Desperate Spain seeks international aid for banks

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(MoneyWatch) The Spanish government today asked for international aid to bailout its banks because it says it has been shut out of the bond markets by rising interest rates. The announcement by Budget Minister Cristobal Montoro is a radical reversal by Madrid which just last week was insisting it would be able to handle the crisis on its own.

Montoro said in a radio interview that Spain could not afford to borrow more money because of steep risk premiums demanded by sovereign bond investors.

"What this premium tells us is that the state, and Spain as a whole, has a problem when it comes to accessing markets, when we need to refinance our debt," he said. "What that premium says is that Spain doesn't have the market's door open, as such, the challenge is to open that door and regain the confidence of those markets, our creditors."

The Spanish government, already overwhelmed with debt problems in its regional governments and at most of its other banks, hopes that international aid for its severely crippled banking sector will allow it to avoid needing a bailout for the government as a whole. Emilio Botin, chairman of Santander bank, has said the country's total banking system needs about $49 billion of new capital. Most foreign analysts believe the sum required is considerably higher.

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The issue came to a head two weeks ago with the collapse of Bankia, Spain's fourth-biggest lender. That was when the bank's board of directors told the government it needed $23 billion in capital if it was to continue operating. Most of the banks in Spain which are smaller than Bankia are believed to be in equally dire condition. Prime Minister Mario Rajoy had desperately tried to find another way to fund the bailout out of concern international action would further weaken what little investor confidence remains in the nation's economy.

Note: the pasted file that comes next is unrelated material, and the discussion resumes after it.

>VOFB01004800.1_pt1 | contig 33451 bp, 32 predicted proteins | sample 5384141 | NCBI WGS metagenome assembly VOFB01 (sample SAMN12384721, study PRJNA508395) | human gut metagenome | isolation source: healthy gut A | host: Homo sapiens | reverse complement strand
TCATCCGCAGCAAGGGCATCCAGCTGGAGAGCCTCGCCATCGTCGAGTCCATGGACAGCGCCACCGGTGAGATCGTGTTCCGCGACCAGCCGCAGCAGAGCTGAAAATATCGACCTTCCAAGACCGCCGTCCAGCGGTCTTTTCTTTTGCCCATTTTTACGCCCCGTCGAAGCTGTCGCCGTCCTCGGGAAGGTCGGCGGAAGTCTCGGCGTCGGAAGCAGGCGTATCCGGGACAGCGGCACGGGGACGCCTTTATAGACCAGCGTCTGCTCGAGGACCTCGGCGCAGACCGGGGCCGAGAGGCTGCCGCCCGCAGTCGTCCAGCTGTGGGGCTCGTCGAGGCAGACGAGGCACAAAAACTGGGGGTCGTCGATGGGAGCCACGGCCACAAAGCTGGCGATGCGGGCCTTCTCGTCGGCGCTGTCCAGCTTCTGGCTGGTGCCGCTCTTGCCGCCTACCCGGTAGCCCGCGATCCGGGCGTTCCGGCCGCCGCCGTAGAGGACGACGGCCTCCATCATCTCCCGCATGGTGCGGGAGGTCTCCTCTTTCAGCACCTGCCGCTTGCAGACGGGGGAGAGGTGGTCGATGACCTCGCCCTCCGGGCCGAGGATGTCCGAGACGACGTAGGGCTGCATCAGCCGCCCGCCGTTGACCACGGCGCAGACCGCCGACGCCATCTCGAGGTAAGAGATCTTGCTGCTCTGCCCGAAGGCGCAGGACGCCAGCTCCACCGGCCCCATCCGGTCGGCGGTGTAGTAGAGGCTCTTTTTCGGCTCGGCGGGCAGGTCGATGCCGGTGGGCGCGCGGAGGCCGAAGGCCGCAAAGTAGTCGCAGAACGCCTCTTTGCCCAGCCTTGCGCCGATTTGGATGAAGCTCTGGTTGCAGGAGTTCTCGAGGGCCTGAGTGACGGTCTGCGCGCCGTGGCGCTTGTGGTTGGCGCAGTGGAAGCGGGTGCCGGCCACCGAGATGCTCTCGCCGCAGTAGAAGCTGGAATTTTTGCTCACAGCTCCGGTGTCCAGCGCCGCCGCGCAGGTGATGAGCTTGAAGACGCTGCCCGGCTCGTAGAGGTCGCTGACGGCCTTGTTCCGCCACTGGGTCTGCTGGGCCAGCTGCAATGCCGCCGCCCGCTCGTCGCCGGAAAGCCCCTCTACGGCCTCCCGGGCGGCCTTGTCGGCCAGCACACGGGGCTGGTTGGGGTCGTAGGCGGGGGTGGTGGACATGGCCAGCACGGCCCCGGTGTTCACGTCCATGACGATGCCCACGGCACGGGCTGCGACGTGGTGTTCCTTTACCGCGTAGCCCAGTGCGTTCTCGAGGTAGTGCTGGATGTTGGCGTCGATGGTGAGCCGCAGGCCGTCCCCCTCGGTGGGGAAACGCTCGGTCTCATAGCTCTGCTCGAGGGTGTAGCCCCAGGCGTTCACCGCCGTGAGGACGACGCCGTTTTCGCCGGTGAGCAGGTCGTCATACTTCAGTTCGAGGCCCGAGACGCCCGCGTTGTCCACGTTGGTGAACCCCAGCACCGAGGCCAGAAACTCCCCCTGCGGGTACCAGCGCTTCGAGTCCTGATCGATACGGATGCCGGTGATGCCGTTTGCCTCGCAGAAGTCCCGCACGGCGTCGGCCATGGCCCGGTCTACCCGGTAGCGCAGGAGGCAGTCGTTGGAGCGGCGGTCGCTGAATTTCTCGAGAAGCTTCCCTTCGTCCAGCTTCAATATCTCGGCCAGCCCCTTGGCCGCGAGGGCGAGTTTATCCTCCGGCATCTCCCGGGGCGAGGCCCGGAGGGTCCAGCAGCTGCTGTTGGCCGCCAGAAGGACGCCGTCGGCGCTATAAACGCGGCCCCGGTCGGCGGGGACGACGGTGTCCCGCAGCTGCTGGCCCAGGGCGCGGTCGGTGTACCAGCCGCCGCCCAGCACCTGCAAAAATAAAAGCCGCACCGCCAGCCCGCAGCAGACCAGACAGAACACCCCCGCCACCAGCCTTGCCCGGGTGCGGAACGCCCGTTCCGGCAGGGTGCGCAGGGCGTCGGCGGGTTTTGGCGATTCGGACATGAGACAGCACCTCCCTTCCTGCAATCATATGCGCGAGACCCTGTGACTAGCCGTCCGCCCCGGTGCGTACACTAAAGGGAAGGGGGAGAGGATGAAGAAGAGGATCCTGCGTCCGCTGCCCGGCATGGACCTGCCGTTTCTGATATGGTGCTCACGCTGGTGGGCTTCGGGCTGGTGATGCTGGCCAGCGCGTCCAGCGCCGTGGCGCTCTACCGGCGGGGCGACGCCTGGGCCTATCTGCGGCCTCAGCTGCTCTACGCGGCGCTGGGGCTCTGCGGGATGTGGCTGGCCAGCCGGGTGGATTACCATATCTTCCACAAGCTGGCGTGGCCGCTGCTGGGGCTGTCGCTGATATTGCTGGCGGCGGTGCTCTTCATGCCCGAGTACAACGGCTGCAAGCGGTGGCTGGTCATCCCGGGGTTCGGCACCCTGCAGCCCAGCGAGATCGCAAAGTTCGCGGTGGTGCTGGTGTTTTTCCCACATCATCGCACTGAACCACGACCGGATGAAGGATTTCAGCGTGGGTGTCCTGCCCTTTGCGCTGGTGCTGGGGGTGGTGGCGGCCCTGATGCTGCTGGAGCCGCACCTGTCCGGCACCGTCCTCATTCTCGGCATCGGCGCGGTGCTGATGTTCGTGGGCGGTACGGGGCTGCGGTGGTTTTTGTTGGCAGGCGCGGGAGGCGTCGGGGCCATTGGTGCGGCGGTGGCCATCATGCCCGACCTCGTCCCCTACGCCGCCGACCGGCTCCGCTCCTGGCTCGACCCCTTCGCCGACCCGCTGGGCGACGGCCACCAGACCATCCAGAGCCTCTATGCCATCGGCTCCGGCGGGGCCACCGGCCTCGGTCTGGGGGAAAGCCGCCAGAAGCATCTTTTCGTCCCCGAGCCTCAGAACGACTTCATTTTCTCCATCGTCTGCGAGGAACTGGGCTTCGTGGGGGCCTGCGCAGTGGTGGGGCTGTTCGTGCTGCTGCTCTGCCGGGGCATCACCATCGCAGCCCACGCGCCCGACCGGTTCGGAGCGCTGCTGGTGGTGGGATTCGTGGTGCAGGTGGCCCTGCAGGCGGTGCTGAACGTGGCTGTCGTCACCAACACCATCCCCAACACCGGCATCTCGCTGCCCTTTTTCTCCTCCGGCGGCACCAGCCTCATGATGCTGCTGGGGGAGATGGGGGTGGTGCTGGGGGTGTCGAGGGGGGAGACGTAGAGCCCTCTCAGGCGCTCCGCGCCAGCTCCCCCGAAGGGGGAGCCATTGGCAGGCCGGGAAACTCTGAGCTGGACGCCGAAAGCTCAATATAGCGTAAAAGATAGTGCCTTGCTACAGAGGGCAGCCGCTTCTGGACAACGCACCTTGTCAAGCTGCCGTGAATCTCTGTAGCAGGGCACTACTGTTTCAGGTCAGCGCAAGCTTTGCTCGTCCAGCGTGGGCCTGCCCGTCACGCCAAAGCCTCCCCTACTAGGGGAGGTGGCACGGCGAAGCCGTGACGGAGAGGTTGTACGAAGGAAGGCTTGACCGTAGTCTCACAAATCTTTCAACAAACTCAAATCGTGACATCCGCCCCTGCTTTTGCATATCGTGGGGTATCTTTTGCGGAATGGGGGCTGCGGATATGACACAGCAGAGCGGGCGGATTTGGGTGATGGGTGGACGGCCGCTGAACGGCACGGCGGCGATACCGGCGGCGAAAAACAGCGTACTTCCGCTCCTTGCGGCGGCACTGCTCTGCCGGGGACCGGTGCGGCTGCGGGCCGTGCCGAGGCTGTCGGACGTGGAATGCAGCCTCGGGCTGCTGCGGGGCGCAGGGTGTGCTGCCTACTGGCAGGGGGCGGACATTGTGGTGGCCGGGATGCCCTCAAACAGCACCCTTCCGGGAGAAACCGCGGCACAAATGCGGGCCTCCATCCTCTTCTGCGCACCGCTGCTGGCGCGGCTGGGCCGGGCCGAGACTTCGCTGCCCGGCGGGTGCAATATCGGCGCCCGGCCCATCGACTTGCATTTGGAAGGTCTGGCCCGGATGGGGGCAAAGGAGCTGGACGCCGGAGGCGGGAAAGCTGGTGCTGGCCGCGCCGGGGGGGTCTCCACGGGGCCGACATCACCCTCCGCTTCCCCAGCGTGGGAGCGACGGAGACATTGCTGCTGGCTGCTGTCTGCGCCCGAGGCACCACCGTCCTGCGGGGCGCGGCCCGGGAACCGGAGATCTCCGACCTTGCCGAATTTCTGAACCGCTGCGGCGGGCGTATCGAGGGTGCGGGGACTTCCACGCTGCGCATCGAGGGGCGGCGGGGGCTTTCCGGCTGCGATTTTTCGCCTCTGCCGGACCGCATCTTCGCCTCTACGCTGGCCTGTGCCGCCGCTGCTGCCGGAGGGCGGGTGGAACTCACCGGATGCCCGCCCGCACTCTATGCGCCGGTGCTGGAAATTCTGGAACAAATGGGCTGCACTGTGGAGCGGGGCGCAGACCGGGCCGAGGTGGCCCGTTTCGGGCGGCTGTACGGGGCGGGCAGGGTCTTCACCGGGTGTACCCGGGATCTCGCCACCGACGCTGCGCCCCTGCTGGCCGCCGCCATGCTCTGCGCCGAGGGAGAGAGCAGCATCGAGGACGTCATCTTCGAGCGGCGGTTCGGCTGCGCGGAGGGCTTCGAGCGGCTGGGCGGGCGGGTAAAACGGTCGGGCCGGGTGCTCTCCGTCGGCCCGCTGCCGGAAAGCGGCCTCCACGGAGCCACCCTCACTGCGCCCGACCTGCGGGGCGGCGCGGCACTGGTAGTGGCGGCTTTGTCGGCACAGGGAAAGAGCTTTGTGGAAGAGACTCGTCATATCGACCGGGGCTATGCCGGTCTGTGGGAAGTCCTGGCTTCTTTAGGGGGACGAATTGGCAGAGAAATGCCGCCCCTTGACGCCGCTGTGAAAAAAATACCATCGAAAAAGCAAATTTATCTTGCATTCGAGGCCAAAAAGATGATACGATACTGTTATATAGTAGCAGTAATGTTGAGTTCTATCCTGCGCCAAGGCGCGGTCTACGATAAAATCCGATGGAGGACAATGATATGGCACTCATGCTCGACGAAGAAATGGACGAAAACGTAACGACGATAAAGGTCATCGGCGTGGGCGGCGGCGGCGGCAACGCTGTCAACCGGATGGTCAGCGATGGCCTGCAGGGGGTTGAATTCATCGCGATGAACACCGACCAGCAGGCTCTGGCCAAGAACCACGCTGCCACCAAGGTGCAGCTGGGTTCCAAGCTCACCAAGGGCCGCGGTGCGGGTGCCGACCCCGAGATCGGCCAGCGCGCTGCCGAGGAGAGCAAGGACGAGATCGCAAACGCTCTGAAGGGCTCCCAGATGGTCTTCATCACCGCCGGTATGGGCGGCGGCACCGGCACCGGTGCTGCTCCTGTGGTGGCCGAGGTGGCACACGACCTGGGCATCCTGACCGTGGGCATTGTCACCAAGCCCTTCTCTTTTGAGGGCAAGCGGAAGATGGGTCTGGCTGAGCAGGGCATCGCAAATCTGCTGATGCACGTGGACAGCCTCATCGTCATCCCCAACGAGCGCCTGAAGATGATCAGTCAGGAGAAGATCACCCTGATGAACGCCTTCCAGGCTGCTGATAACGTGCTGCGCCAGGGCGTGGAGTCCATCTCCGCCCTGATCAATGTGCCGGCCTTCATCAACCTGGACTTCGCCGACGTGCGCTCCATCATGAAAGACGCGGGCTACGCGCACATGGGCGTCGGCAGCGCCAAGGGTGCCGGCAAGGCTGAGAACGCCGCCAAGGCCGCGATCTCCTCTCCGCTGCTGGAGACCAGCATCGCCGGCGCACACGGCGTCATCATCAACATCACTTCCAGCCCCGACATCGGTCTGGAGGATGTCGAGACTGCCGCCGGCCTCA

Over the weekend, Rajoy called for creation of a centralized EU-wide bank system to recapitalize lenders. He has also proposed instituting so called "eurobonds," or joint debt that would be guaranteed by EU governments. Both proposals are opposed by the German government, which is concerned it would just mean Germans would have to pay more to bailout other nations.

Some analysts believe there are still things the EU can do to avert a bailout. "One way would be a rule change to let the ECB lend directly to banks instead of just to the national central banks,"  Michelle Gibley, Schwab director of international research, told MoneyWatch.

The call for international help came despite a slight drop in Spanish bond rates in midday trading on Tuesday. The 10-year and 5-year bonds were down around 0.80 percent and 2-year bonds were down 0.38.

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    Constantine von Hoffman is a freelance writer and writing coach. His work has appeared in outlets such as Harvard Business Review, NPR, Sierra magazine, Brandweek, CIO, The Boston Herald, TheStreet.com, CSO, and Boston Magazine.

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